How Thin Should the Meat Be Sliced?
Some people recommend freezing the meat for half an hour before slicing, and yes, this is a good way to get a very thin slice of meat. I, however, find that paper thin slices aren’t necessary, or even preferable. I just use a very sharp knife, and my knuckle, and slice it to about an 1/8″ thickness. Some people prefer a thicker slice, so just do what works for you. If you’re using chicken, there’s no need to slice thinly, I often just use the remnant pieces from a chicken I am butchering.
Simple ingredients for a flavor-rich dish (curry paste not pictured). As is the general rule with Asian cooking, be sure to have ALL of your ingredients ready before starting to cook.
Time To Put It All Together!
Heat coconut oil in a wok or large skillet, add curry paste, and let cook until fragrant (about 1 minute).
Add about 1/4 cup of canned coconut milk to the pan. Mix thoroughly.
Add beef to the curry paste/coconut milk mixture. See it bubbling? Notice that the coconut curry mixture will just barely cover the beef Panang curry.
Once the meat is cooked, add another big spoonful of the coconut cream from the can of coconut milk.
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Beef Panang Recipe
This spicy curry is full of flavor and a favorite at my house. Dairy free, gluten free, and Paleo (if you use the Palm sugar), you'll love this Thai dish on a busy weeknight, or lazy Sunday.
Recipe type: Dinner
1 lb beef, or meat of choice, thinly sliced
1 Tbs. coconut oil, or oil of choice
1 can full fat coconut milk, divided
1-4 Tbs. organic white sugar
¼ cup thinly sliced red peppers
Slice beef and tenderize in a solution of water and baking soda.
Open canned coconut milk, set aside.
Slice kaffir lime leaves thinly, removing and discarding spine.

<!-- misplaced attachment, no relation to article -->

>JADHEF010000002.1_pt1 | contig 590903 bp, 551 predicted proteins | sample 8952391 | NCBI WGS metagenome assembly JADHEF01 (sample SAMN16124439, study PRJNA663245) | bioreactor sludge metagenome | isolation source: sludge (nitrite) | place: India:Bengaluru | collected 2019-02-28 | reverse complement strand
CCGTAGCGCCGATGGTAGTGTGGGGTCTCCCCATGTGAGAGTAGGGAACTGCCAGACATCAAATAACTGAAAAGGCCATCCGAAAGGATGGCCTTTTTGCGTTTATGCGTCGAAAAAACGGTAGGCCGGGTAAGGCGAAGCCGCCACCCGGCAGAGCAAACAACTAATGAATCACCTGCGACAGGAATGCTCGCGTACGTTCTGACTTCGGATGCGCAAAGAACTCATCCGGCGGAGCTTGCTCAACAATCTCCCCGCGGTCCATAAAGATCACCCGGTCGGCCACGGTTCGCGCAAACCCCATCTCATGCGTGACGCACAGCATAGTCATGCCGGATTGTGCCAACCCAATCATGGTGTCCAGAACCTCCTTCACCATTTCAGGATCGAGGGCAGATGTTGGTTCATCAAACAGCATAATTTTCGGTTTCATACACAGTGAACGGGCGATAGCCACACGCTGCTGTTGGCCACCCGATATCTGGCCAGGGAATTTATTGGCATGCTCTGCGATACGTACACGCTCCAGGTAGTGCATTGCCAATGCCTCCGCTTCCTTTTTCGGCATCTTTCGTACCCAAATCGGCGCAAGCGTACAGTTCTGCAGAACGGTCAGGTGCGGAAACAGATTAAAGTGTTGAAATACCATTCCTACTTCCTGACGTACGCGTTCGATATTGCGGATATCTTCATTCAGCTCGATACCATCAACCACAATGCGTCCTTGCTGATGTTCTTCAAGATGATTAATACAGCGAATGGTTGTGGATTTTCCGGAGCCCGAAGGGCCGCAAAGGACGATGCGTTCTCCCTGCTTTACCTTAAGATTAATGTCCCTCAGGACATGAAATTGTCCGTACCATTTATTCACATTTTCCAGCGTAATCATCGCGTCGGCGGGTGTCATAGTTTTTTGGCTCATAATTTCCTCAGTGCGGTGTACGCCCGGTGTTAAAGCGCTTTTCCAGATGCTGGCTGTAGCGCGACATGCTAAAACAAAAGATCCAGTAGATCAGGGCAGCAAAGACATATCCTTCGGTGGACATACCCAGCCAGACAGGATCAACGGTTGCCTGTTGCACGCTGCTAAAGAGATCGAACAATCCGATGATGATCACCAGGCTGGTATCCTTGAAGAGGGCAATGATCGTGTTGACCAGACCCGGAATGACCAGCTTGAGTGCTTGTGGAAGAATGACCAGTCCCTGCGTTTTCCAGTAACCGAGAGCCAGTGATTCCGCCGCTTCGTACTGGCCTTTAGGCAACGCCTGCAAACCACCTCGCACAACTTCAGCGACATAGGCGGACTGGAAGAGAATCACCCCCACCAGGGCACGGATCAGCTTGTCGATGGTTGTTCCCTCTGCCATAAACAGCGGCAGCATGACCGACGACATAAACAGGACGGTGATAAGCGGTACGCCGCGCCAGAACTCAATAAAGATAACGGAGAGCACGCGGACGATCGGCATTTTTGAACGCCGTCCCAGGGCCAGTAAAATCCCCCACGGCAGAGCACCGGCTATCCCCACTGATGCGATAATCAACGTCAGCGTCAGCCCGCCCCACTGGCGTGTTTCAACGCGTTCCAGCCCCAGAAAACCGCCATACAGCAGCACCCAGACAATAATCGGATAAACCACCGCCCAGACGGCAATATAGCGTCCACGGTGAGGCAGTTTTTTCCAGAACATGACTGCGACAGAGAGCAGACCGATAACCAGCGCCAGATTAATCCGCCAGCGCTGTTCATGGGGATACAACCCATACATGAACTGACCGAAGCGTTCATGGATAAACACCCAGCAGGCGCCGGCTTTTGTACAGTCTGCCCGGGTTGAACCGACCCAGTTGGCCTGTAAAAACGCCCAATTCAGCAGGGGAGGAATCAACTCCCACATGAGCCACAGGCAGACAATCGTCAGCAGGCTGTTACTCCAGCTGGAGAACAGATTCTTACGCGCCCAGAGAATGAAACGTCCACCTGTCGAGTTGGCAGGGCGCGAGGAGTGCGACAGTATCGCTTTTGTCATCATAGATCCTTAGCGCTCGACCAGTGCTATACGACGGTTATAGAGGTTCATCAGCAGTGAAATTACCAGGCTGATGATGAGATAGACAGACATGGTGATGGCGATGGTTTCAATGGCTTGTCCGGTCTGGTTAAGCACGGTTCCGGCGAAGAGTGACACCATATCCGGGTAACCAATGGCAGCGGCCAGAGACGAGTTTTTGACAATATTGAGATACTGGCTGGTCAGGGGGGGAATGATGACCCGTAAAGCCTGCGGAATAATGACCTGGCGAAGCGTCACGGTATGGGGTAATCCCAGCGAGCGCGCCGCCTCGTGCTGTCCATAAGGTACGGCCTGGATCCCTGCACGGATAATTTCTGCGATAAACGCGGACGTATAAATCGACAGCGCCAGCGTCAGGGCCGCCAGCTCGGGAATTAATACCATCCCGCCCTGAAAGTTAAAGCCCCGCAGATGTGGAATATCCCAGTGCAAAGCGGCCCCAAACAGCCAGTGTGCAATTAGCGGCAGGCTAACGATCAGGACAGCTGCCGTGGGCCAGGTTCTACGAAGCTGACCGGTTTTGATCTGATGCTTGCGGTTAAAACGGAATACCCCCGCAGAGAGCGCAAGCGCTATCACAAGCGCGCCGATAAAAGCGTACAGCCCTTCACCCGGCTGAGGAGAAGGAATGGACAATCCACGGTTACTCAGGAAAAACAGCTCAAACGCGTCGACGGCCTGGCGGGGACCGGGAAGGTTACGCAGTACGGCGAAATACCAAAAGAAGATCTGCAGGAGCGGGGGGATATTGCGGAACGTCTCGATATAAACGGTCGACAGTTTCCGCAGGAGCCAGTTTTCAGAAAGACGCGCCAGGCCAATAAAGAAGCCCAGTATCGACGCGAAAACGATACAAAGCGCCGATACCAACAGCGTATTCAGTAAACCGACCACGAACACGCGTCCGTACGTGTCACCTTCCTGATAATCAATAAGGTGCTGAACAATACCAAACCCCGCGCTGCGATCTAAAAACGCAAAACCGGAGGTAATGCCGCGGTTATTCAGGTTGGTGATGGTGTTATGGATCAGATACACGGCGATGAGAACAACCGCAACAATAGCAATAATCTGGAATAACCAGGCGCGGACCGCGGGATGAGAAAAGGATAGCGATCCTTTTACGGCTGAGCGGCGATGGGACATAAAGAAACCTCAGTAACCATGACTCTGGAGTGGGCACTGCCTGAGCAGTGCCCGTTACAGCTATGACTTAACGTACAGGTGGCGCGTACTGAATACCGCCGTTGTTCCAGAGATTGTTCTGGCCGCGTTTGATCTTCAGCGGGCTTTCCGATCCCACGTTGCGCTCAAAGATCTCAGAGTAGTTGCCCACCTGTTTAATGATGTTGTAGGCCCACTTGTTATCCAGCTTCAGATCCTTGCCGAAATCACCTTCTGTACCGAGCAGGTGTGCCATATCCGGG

Once the coconut oil is glossy looking, coat the pan, and add the curry paste.
Saute the curry paste until fragrant, about 1 minute.
Add about ¼ cup canned coconut milk (if the coconut milk has separated, leave the water at the bottom and use the cream at the top), and stir to combine with the curry paste. The mixture will be bubbling and boiling (if it is not, turn up the heat slightly).
Add the meat, and stir to coat.
Add about ¼ cup more of the coconut milk, or enough to at least halfway cover the meat.
Add 1 of the sliced kaffir lime leaves, and let cook, stirring frequently until the meat is cooked through.***
Add a few more spoonfuls of coconut milk, being careful not to add the more watery part of the milk if it has separated.
Add the sugar, 1 tablespoon at a time, tasting until the flavor "pops."
If your curry is thin, add coconut milk powder, arrowroot or cornstarch to a little bit of the leftover coconut milk, stir to combine. Add a bit of the hot curry sauce to this mixture, stir, and then add back to the curry sauce, stirring constantly to combine.
Stir until thick.
Remove and serve over rice, or on it's own.
Top with remaining kaffir lime leaves and sliced red peppers.
*Both Panang and red curry paste are spicy. Use less if you want it less spicy, and more if you prefer more spicy. ** Kaffir lime leaves freeze very well. Simply leave whole, place in a bag and freeze for up to a year. ***Although onions don't typically come in Panang Curry, I often add sliced sweet onions at this point. They're really good!
If you’re an expert (or have experience) at Panang or any type of curry or Thai cooking, please leave your tips in the comments section below.